The Supreme Court's decision in Babbitt v. United Farm Workers National Union, 442 U.S. 289 (1979), provides a useful comparison. In that case, the Court held that the plaintiffs had standing to challenge a statute that made it unlawful to use "dishonest, untruthful and deceptive publicity" in advocating agricultural boycotts even though the plaintiffs "did not plan to propagate untruths." Id. at 301. The Court, citing New York Times Co. v. Sullivan, 376 U.S. 254 (1964), reasoned that "erroneous statement is inevitable in free debate" and that the plaintiffs had therefore sufficiently alleged their intent to engage in proscribed activities because they planned to continue their boycott advocacy. Babbitt, 442 U.S. at 301. In this case, by contrast, Gudbrandsen has not alleged anything that would suggest that he is likely to be accused of dangerousness in an ex parte proceeding under the Act as a result of any particular future conduct. Whereas false statements naturally occur during "free debate"-particularly during boycott campaigns-the average individual does not as a matter of course "pose[] an immediate and present danger of causing personal injury." 430 Ill. Comp. Stat. 67/35(a). Gudbrandsen thus has not alleged an intention to engaged in proscribed activities as required by Babbitt and Susan B. Anthony List.

         Similarly, Gudbrandsen has not alleged facts that support a reasonable inference that he faces a "substantial" or "credible" threat of future enforcement. See Susan B. Anthony List, 573 U.S. at 161, 164. Unlike the plaintiffs in Susan B. Anthony List, Gudbrandsen has not identified any instances in which ex parte proceedings under section 67/35 have been instituted against him or anyone else based on conduct in which he plans to engage. See Id. at 164 ("[P]ast enforcement against the same conduct is good evidence that the threat of enforcement is not chimerical" (internal quotation marks omitted)). In Susan B. Anthony List, for example, the plaintiffs credibly alleged a risk of future enforcement because the state had "already found probable cause to believe that [the petitioners] violated the statute" by making "the same sort of statement petitioners plan to disseminate in the future." Id. at 162. In this case, Gudbrandsen has not alleged any history of enforcement of the Act that might "demonstrate a realistic danger of sustaining direct injury as a result of the statute's operation or enforcement" beyond a purely "imaginary or speculative" risk that he will be falsely accused. Babbitt, 442 U.S. at 298.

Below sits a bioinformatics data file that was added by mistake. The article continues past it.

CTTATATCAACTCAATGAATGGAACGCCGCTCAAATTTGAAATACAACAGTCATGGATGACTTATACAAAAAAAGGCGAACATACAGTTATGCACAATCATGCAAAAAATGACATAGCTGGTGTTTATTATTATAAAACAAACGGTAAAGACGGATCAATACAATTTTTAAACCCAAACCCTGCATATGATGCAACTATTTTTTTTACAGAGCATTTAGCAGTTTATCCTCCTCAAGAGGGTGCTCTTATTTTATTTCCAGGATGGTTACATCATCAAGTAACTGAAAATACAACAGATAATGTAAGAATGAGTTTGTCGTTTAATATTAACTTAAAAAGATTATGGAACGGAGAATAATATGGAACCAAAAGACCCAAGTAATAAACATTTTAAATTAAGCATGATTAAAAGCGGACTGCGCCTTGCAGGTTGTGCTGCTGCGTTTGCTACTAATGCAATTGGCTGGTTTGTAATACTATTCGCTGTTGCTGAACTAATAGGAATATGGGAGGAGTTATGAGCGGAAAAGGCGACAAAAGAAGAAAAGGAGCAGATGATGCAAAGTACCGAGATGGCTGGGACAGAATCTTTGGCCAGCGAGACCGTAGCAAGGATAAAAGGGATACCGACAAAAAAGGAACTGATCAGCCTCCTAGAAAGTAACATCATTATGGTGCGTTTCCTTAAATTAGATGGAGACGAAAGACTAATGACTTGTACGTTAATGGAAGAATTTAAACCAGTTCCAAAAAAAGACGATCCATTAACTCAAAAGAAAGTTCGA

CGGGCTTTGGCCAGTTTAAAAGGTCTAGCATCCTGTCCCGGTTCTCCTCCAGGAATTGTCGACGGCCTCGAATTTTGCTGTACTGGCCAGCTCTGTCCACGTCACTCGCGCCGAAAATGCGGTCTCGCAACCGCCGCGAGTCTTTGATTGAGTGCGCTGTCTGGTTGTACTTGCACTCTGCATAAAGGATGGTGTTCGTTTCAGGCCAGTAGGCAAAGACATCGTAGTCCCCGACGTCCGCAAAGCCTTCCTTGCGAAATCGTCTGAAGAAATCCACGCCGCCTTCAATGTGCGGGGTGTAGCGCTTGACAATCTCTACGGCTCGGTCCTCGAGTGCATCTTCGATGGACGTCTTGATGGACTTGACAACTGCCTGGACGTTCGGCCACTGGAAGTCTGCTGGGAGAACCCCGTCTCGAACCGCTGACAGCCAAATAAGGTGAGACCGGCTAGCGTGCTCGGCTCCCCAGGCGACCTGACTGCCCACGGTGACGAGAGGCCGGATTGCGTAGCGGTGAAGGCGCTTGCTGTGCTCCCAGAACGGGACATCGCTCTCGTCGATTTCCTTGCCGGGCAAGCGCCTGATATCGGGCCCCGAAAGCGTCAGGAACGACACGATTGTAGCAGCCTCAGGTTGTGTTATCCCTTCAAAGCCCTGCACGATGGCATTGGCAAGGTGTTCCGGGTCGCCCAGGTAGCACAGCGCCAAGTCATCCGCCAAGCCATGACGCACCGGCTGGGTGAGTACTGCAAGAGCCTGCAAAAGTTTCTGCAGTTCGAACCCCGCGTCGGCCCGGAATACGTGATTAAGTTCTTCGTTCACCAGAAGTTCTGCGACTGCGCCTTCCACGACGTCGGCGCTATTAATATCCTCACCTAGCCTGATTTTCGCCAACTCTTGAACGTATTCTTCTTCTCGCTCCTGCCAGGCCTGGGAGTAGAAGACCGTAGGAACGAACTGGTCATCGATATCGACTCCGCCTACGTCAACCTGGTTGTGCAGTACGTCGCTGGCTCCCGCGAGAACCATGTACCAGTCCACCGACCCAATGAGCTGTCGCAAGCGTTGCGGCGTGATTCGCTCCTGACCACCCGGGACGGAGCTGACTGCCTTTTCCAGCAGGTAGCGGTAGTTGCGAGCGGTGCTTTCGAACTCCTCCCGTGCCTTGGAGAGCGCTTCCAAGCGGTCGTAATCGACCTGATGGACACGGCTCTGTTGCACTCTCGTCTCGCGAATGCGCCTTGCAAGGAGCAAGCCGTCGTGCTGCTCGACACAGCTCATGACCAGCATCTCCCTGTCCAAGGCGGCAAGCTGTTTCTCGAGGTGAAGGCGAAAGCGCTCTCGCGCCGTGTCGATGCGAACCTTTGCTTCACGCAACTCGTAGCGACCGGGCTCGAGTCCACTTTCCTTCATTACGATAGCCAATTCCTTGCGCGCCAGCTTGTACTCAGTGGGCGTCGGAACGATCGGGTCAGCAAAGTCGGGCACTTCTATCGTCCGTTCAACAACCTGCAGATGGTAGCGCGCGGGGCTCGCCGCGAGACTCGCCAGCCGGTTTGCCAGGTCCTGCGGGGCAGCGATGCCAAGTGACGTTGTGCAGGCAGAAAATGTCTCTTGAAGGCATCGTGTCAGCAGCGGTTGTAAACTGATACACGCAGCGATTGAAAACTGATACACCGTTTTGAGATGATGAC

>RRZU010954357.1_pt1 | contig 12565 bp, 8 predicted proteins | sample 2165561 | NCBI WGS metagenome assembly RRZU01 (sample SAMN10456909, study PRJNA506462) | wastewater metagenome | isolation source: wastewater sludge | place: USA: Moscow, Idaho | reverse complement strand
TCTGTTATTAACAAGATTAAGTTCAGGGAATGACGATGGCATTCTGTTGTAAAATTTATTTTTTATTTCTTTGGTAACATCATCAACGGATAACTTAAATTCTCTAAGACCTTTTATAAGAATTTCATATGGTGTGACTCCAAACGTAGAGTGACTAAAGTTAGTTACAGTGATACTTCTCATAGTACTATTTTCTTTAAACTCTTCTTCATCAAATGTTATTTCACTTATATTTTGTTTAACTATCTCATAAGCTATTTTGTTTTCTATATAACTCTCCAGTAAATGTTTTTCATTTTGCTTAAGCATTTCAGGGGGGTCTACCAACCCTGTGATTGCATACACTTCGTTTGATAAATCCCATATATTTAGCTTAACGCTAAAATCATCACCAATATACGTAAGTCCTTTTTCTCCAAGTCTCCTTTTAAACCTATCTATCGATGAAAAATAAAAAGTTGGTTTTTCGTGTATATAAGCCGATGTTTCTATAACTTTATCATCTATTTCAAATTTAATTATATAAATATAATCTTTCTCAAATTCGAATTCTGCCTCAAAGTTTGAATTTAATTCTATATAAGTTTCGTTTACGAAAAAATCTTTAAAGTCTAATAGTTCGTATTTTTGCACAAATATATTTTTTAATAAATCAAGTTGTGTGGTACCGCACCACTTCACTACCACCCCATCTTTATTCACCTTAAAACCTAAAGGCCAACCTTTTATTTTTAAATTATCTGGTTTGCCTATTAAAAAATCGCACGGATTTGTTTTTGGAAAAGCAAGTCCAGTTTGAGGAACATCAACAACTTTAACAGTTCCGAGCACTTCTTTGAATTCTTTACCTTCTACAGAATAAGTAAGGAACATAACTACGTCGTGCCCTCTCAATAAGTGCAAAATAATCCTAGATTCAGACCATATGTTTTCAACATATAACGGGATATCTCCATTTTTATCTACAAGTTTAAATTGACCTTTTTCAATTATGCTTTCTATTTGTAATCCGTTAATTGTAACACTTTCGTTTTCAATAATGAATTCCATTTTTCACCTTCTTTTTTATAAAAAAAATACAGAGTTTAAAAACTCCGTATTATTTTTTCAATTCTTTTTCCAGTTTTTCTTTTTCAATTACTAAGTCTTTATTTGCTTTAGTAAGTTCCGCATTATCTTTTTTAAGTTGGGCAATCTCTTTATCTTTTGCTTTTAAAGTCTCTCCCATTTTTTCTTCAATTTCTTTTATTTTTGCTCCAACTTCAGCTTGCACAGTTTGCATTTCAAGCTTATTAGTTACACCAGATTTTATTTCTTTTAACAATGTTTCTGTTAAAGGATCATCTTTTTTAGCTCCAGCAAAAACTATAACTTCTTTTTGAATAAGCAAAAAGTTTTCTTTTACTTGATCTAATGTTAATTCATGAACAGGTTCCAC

The Firearms Restraining Order Act also poses a less serious risk of enforcement than the statute at issue in Susan B. Anthony List because it allows only a small category of individuals-law enforcement officers and Gudbrandsen's family members-to institute proceedings against him. See 430 Ill. Comp. Stat. 67/5; see also Susan B. Anthony List, 573 U.S. at 164 ("The credibility of [the] threat [of enforcement] is bolstered by the fact that . . . 'any person' with knowledge of the purported violation [may] file a complaint."). And unlike the plaintiffs in Susan B. Anthony List-which were organizations that criticized candidates for political office and thus were "easy targets" for complaints, see id.-Gudbrandsen has not alleged that he is particularly susceptible to false accusations of dangerousness, particularly in light of the fact that a knowingly false accusation would be a crime. Because the allegations ...